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Tips on Creating a Proactive Safety Program

Proactive_Safety_ProgramIt’s smart business to have a safe workplace. Being safe means you avoid employee injuries, lost work time, and Workers’ Comp claims–and this can both increase morale and productivity.

The key word here is a proactive safety program, which means taking action and making safety a responsibility before an accident happens.

Doing so can improve your safety performance, and make it sustainable as time goes by.

Of the 3 million private industry illness and/or injury cases in 2013, over half of these were reported as serious. This means missed workdays and other restrictions were involved in the injury or illness.

From these metrics, a question is begging to be answered: “How many of these accidents or illnesses could have been prevented–and if so, in what way(s)?”

This article provides tips on how you create a proactive safety program in the workplace. Keep in mind that while companies and roles differ, approaching your safety program with multiple avenues can benefit you no matter what industry you’re in.

Be open to achieving safety, and you and your employees will reap the reward with avoided injuries, a positive outlook, and your bottom line.


Creating a Proactive Safety Program

To have a safe workplace, you must first imbue these habits into your supervisors and managers. This will spread your positive influence and safety priorities to your entire company. Don’t fall victim to what others businesses do–they fall short in properly reinforcing and instructing managers and supervisors, and don’t hold them accountable for enforcing safety.

A great place to begin is to examine your management team and see who needs to receive further training.

The following are some best practices to facilitate training your managers and supervisors for safety in your company:


  • Make assuming responsibility a requirement for your top-level staff: Making your supervisors accountable for safety performance will prompt a trickle-down effect; this will establish the precedent that safety is both an expectation and a priority
  • Implement safety training, if you haven’t already: There are many safety programs available through OSHA to help you implement safe practices for your business. If you partner with a Professional Employer Organization (PEO), you are able to access a safety specialist team who can deliver resources tailored to your business and are simple to adopt
  • Have safety workshops and classes available: Just like a football team, safety needs to be reinforced constantly–they’re not ready for the big game with just one or two practices. Don’t make this mistake of assuming safety training is ever “finished.” Having safety workshops and tips for illness prevention can assist your employees to perform better and safer at work. Worried this is too expensive to offer? It’s actually much more affordable than the average Workers’ Compensation claim in the event of a serious accident.


Claim Costs

Prevention through safety programs is almost always more cost-effective than the cost of a claim. For instance, one accident that costs $1,500 in fees on the surface can actually amount to over $8,000 with these extraneous expenses:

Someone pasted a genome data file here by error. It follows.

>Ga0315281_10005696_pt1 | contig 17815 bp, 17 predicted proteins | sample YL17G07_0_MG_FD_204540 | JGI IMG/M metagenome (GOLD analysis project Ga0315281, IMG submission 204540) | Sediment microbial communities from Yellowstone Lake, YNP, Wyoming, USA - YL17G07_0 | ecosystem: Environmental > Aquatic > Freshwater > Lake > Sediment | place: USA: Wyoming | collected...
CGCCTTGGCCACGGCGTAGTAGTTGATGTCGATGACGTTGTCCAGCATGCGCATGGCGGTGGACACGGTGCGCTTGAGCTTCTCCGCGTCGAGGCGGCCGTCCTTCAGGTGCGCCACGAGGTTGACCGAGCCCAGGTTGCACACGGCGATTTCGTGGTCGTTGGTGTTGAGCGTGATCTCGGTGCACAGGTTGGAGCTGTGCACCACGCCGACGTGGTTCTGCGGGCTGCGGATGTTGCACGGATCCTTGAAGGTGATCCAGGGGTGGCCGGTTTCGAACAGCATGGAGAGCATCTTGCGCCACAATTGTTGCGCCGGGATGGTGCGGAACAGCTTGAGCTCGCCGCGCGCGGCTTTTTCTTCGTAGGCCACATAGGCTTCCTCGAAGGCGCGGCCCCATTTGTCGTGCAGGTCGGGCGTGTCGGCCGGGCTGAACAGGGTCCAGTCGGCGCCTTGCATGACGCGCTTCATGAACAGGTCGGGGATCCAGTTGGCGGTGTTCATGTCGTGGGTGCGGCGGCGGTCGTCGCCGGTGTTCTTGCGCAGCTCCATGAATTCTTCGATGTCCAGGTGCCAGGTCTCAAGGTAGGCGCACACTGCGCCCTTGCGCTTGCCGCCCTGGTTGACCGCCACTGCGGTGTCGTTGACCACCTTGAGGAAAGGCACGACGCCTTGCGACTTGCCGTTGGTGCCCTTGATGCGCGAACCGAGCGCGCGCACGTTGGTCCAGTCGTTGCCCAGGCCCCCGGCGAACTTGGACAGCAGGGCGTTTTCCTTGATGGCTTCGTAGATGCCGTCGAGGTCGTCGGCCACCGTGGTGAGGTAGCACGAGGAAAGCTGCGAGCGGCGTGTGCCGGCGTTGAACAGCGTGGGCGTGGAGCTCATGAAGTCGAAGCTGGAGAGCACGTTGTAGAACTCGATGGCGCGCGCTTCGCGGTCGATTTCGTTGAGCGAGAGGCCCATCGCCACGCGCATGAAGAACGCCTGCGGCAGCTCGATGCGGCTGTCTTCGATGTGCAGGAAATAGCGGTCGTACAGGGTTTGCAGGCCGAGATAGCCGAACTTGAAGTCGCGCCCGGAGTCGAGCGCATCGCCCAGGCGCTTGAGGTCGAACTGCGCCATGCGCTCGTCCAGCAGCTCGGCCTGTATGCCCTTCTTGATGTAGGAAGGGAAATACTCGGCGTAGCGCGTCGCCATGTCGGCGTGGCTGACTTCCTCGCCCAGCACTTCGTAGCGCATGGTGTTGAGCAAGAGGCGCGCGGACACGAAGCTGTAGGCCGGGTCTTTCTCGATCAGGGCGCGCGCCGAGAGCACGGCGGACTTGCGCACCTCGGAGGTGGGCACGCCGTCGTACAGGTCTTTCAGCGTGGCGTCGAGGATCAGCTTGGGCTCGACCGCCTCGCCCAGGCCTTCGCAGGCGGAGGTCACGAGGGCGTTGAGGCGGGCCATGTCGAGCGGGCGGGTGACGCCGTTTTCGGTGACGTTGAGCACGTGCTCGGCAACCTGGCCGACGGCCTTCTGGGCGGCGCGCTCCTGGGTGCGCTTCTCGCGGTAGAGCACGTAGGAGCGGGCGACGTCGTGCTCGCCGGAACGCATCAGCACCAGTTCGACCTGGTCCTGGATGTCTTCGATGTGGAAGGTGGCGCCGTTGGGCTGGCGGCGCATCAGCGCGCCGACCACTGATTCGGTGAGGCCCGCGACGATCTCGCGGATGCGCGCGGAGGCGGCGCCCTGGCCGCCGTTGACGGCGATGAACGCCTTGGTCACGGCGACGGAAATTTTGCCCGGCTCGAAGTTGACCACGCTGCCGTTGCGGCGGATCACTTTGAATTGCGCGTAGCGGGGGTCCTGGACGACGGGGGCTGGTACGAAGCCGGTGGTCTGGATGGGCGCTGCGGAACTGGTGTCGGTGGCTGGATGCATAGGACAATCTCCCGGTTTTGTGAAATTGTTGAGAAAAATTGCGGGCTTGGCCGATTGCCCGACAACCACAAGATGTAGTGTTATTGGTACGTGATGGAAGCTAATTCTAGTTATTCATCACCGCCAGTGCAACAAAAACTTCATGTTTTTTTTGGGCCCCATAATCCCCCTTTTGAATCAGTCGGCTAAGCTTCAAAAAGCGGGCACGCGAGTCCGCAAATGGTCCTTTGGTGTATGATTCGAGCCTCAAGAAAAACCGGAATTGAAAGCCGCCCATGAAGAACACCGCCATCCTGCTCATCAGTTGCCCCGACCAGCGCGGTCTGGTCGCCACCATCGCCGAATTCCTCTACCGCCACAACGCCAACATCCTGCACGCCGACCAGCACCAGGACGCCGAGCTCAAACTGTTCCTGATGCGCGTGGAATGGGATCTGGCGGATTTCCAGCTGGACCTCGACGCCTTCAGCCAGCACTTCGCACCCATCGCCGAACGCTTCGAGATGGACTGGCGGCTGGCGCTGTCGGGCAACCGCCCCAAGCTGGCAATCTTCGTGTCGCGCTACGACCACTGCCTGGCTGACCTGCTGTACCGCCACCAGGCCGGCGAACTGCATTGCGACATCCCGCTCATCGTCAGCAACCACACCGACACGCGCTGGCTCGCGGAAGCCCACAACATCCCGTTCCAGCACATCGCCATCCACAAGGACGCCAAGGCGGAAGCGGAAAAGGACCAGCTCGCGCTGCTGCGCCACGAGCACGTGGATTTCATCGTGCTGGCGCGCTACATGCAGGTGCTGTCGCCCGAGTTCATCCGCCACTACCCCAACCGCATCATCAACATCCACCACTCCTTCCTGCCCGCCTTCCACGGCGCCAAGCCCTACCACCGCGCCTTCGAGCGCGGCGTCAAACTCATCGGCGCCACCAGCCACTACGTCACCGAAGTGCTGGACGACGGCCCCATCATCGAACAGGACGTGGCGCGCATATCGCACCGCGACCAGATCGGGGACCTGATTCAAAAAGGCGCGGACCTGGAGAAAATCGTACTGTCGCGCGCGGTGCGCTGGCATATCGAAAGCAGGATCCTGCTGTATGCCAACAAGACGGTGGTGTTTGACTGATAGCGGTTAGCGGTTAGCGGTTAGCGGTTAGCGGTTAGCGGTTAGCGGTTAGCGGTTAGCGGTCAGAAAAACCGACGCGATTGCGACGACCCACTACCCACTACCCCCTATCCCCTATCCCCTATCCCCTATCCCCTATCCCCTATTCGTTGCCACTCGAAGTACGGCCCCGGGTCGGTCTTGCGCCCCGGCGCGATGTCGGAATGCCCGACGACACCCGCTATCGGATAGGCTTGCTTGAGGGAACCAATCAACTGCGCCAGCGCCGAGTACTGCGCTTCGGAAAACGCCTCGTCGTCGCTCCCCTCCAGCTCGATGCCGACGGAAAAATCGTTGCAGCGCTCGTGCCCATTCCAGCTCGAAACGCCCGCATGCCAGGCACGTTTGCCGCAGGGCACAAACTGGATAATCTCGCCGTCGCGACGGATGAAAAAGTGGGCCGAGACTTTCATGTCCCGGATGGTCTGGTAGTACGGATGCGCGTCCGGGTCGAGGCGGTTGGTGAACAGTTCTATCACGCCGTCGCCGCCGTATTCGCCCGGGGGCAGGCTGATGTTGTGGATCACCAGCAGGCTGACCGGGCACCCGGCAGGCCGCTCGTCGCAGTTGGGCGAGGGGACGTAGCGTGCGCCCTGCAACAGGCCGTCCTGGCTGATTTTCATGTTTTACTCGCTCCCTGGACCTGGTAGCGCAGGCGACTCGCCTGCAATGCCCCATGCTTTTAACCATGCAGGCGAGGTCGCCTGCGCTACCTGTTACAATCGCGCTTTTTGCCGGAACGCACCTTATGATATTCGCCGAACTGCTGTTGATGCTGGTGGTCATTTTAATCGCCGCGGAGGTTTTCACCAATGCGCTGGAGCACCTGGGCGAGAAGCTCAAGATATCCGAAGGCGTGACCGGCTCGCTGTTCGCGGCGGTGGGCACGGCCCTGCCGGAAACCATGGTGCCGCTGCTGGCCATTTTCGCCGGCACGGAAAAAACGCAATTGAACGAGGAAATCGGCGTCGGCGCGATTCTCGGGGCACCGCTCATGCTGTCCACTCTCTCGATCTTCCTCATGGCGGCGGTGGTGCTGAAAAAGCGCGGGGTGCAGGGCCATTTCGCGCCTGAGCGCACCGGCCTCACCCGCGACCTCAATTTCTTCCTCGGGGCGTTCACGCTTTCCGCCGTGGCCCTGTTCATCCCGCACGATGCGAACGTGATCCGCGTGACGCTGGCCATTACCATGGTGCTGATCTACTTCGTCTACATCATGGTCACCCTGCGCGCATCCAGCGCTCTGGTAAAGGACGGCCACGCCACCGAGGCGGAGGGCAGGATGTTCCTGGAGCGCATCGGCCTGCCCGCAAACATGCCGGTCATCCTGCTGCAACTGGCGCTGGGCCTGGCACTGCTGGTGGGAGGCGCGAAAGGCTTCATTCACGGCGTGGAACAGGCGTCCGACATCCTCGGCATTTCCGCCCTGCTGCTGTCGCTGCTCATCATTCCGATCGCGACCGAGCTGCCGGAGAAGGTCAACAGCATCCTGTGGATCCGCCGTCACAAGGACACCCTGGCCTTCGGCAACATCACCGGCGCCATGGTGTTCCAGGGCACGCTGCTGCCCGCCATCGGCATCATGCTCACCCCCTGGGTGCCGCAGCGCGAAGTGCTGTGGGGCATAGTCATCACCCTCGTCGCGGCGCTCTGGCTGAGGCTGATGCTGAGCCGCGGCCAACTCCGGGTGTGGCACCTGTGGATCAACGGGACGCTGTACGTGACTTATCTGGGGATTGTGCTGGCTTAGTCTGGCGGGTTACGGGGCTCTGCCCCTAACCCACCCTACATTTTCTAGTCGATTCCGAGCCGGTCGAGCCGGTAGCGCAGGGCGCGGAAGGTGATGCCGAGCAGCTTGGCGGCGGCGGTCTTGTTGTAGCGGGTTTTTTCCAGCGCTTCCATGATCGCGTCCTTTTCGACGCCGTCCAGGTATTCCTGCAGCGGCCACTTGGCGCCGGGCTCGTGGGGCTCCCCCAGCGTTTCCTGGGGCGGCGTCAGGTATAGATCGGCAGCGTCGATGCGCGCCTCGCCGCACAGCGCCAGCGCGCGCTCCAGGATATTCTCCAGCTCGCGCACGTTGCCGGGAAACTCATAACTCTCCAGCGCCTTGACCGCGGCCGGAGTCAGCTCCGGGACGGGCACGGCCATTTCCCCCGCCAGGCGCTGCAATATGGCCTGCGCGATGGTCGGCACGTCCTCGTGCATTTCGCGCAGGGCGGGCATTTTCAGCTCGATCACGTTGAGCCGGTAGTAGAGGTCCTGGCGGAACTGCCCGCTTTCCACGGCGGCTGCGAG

• Loss of productivity: the aftereffects can have people sluggish, or unwilling to work that position
  • Legal and/or OSHA fees
  • Potential overtime costs for training another worker to fill the injured employee’s position
  • Damaged tech or equipment


What’s your game plan for preventing injuries from happening, rather than waiting until it occurs?


Proactive Practices are Key 

Being able to tell the difference between a proactive practice versus a reactive practice is integral for a rigorous and in-depth safety program.

Here’s an example scenario:

Gary is an employee on a construction site at a residential property setting an upper row of concrete blocks. Because it’s so high, Gary must use a scaffold that was previously set up by another employee the day before. A site supervisor checks on how Gary’s doing, and he notices the scaffolding is not set up properly. Since Gary is almost done, the supervisor decides to not say anything and lets him continue.


A few hours later, because it was set up incorrectly, a shift occurs in the scaffolding and Gary falls 4 feet. While the scaffolding shifted and collapsed, Gary also let go of his tools and hit Ralph in the head as he walked by to go out to lunch.

Notice how being proactive didn’t happen in this scenario. What could the supervisor have done to avoid Gary and Ralph getting injured?


  • While Gary was attending new employee orientation and onboarding, he should have been told to review scaffolding prior to use (this is called a Job Hazard Analysis)
  • When work began, the scaffolding needed to be examined and signed off that it was ready to be used. It’s not uncommon for equipment to shift or change overnight
  • The supervisor on-site should have halted Gary’s work and fixed the scaffolding immediately and not let him continue until it was safe
  • Ralph, even if leaving on his lunch break, should have been instructed and trained to always wear a hard hat on-site


These are just a few–the list goes on and on. From Safety Teams, daily toolbox talks, and more, there are many accountability systems that don’t have to be linked to admonishment. No matter the size of the hazardous condition or problem, a supervisor should always be encouraged to report them. 

Due to the injuries, the site is now 2 employees short, which can easily put them behind the scheduled completion date. Not only that, but it will cost them more in labor and profit with the claim fees.


What to Take Away From This

By implementing a proactive safety program, you can avoid accidents, dropped morale, and costs associated with injuries. Do you know if your workplace passes the safety test?